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TestDrive: NuForce Icon HDP Review

When NuForce sent us their Icon HDP, we were intrigued by the value proposition that the California-based company was offering to demanding audio aficionados. The Icon HDP contains a sophisticated preamp, a quality DAC and a powerful headphone amplifier, housed in a sleek, aluminum chassis. Five reviewers spent serious time with the unit (their comments are in quotes below) after our Technology Editor performed 150 hours of appropriate “burn-in.”
NuForce Icon HDP Review
The NuForce Icon HDP comes in Silver or Black

Anyone who desires seriously good audio quality out of their computer, understands the need for a standalone product that can provide excellent digital audio conversion and then prep the signal via a preamp for output to a sound system. Consumers will often pay top dollar for just these two features. Now the fact that NuForce included a tremendous Class-A headphone amp, not only adds value to the equation, but also gives the HDP an extra dimension that won over the hearts, ears and wallets, of our evaluators. For this review, three of our testers used the HDP in their project studios, while the other two outputted the signal to their high-end audio systems, one using the Icon to interface a 24bit/96kHz media server.

Features:
» USB 2.0 Full Speed compliant and 1.1 supported
» 8-96kHz/16-24-bit (88.2kHz is not supported)
» S/PDIF input: Coaxial up to 192kHz/24-bit or Optical up to 192kHz/24-bit
» Analog input: 3.5mm or RCA input
» Audiophile-grade DA converter
» Low-distortion, high-current headphone amplifier
» Analog volume control
Front and Back of the NuForce Icon HDP
NuForce presents a lot of I/O options for such a small product

The NuForce Icon HDP features a 2.0 USB digital audio converter (USB 1.1 is supported) with a resolution of up to 24bit/96kHz, a S/PDIF digital to audio converter via coaxial connection (up to 24bit/192kHz), a 3.5mm optical/analog input, and a RCA analog stereo input. Analog output is served up via a stereo RCA output. Go ahead, say it: “no balanced 1.4”? No XLR output?” – we did too. But don’t let this deter you from using the Icon HDP for music production, as you’ll see from our reviewer’s impressions below.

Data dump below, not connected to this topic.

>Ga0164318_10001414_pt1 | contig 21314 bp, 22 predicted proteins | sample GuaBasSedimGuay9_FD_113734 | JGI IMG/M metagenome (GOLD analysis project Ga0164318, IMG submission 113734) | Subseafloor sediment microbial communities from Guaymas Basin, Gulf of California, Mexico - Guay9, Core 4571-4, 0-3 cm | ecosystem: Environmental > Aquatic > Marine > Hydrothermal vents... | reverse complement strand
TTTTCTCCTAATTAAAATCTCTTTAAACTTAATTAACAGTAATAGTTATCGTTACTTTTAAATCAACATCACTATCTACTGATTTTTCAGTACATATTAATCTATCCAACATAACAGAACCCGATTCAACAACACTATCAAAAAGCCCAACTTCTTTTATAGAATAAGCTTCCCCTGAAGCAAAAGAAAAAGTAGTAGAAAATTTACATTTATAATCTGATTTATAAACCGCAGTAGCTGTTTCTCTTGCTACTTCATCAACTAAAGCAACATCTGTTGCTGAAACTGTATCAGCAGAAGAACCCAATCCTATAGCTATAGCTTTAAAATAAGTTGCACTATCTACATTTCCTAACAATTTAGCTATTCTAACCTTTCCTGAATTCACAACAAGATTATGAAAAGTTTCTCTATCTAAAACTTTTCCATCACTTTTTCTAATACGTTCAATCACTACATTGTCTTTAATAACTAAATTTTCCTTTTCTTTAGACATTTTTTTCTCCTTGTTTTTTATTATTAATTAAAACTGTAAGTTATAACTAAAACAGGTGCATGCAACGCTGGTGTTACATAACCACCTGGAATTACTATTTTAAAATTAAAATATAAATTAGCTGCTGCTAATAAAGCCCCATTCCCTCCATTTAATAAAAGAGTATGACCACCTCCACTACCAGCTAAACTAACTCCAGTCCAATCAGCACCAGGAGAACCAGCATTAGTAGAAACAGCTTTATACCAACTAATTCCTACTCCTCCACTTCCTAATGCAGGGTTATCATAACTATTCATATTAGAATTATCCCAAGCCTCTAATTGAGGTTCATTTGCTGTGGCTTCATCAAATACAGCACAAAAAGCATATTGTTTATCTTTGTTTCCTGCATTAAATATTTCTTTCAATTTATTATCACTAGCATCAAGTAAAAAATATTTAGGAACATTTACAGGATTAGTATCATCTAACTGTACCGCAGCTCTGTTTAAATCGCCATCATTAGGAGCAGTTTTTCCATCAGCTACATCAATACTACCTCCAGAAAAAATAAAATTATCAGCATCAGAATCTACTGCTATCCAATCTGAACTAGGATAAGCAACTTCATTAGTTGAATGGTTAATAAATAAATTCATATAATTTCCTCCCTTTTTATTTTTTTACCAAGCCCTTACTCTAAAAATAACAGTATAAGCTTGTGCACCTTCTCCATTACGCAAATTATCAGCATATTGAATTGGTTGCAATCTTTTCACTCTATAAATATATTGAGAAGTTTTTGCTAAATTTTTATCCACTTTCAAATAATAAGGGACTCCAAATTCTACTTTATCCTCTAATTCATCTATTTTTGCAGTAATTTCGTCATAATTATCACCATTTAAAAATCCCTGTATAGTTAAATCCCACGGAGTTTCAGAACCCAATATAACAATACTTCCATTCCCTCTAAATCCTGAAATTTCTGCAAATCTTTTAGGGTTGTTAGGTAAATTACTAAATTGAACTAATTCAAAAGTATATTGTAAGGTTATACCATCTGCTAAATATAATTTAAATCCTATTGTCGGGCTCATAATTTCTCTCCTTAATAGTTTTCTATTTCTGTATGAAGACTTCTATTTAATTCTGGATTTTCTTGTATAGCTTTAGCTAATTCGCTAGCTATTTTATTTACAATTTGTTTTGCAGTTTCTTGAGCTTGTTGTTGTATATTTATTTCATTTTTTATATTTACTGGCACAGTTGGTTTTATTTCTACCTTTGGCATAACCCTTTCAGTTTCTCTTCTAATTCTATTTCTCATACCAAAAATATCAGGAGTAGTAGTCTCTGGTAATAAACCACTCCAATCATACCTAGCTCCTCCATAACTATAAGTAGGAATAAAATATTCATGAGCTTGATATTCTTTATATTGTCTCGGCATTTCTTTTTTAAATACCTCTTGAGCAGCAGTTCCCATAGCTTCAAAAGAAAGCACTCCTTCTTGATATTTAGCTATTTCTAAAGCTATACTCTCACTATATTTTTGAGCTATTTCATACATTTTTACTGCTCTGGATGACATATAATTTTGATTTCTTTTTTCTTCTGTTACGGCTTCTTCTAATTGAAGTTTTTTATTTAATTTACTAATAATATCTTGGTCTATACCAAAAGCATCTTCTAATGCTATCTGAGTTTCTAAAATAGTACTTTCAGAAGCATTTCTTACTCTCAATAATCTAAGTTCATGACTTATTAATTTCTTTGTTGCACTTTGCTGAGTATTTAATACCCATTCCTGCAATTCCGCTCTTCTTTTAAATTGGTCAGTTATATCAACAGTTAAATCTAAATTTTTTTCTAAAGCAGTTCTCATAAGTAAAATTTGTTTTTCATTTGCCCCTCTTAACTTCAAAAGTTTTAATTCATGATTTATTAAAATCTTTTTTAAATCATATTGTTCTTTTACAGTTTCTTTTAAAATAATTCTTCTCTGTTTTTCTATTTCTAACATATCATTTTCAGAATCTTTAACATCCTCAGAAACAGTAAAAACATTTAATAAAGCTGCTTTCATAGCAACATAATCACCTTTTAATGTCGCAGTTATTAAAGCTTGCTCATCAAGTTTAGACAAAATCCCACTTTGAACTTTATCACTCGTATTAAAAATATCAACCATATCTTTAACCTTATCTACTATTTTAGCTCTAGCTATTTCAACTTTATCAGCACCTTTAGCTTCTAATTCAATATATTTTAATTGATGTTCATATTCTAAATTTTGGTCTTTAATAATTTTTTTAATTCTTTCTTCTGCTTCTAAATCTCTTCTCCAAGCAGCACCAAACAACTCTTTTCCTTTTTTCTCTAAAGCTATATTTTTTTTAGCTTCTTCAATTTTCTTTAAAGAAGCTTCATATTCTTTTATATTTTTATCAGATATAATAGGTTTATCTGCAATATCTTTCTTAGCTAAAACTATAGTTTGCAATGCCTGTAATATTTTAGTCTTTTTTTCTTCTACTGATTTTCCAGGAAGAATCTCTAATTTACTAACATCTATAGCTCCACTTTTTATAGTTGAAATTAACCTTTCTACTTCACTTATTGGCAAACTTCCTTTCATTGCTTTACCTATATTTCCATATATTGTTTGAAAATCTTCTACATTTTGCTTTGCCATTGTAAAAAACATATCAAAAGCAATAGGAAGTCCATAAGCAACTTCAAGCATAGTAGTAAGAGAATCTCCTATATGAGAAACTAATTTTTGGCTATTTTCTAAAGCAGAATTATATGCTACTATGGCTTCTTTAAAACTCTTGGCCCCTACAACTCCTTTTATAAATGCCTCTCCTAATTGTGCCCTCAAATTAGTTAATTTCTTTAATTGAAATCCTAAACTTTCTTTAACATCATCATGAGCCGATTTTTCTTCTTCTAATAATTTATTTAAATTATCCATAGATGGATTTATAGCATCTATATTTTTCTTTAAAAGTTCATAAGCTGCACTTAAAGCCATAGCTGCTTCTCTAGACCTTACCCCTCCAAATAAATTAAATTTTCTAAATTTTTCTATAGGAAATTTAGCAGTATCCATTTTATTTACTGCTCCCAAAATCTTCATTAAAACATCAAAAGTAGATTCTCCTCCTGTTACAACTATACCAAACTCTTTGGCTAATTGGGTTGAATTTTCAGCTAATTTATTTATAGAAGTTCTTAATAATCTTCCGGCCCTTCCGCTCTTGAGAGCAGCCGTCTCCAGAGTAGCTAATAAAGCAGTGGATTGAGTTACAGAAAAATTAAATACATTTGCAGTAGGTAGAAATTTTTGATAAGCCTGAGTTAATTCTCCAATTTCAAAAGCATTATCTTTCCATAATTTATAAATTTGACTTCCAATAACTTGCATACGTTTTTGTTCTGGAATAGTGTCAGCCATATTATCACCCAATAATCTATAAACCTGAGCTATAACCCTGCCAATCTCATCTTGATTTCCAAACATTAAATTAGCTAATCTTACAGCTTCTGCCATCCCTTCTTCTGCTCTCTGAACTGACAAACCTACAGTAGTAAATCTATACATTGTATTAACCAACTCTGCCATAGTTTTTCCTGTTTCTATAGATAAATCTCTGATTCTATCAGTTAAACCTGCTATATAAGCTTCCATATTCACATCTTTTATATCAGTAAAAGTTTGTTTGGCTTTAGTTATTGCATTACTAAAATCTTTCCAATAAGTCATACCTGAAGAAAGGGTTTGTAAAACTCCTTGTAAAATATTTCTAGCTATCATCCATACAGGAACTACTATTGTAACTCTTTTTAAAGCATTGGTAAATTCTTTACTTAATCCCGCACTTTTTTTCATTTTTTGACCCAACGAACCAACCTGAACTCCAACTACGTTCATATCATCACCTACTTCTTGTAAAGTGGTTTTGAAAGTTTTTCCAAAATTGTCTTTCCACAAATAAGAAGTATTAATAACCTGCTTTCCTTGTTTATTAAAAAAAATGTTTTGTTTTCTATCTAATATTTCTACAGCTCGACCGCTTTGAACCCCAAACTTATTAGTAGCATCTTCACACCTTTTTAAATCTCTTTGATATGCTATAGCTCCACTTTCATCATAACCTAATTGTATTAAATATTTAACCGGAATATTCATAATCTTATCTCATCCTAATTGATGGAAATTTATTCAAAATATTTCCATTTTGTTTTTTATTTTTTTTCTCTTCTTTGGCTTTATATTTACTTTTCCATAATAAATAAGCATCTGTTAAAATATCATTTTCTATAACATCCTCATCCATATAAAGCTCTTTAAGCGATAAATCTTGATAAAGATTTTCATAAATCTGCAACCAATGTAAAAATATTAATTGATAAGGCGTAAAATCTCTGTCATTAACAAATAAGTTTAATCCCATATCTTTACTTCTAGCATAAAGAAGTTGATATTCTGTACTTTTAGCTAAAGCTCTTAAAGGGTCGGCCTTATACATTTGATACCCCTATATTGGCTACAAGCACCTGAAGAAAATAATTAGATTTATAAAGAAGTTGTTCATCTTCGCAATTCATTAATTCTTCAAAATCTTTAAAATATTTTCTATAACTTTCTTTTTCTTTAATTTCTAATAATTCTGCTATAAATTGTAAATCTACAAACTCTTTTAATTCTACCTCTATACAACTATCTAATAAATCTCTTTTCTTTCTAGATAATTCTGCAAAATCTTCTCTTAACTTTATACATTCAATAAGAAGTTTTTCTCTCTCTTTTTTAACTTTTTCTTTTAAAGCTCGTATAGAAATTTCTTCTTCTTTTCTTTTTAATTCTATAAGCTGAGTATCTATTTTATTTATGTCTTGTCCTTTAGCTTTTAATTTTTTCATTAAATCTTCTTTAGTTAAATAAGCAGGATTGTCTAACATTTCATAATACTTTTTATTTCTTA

Headphone Amp

Although, there was some variations in what the reviewers had to say about the Icon HDP’s preamp and DAC, every one gave a high-five to the headphone amp. “Powerful and wall-to-wall without over-reaching,” stated one reviewer. “Full, meaty bass reproduction really brought out the lows in the AIAIAI TMA-1, Sennheiser HD600 and even the silky smooth V-Moda V-80,” described another. “Using my custom-made in-ear monitors, I was only able to detect a hint of noise floor with the volume turned all the way up and a slightly biased left channel imbalance. Under normal listening conditions, no audible noise was present and the powerful amp was able to drive some of the more inefficient headphones in my collection without distortion.”

The HDP provides a good arsenal of I/O despite the small footprint. You can connect a CD player or iPod via the 3.5mm minijack (which also doubles as an optical input, similar to a MacBook). The RCA Coaxial input ups the fidelity ante by providing support for 24bit/192kHz action, which the USB Type B port connects to your computer. No drivers are required on either the Mac or PC, simply plug it in and make your outboard connection.
NuForce Icon HDP Internal DAC board

Digital To Audio Conversion

The three producers of our testers all commented positively about the “expansive stage” and “rich, deep bass” that the DAC provided. “You can certainly use the HDP and a laptop to comp vocals or work on the fly, it’s that good.” Another producer commented, “[the HDP] provides a detailed accounting, albeit a tad smoothed over, but certainly enough to provide solid monitoring with a good pair of cans.” The tester utilizing the HDP for the tracks on his 24/96 media server felt “…you can certainly hear the advanced soundstage with excellent separation…that’s detailed and deep on HD audio compared to other models in this price range…its obvious NuForce focuses a lot of attention on their DAC.” Another commented, “The HDP is not as forward as the Cambridge DacMagic, which allows the sound to maintain a warmer and smoother signature, but there is some sacrifice on guitar leads and vocals.”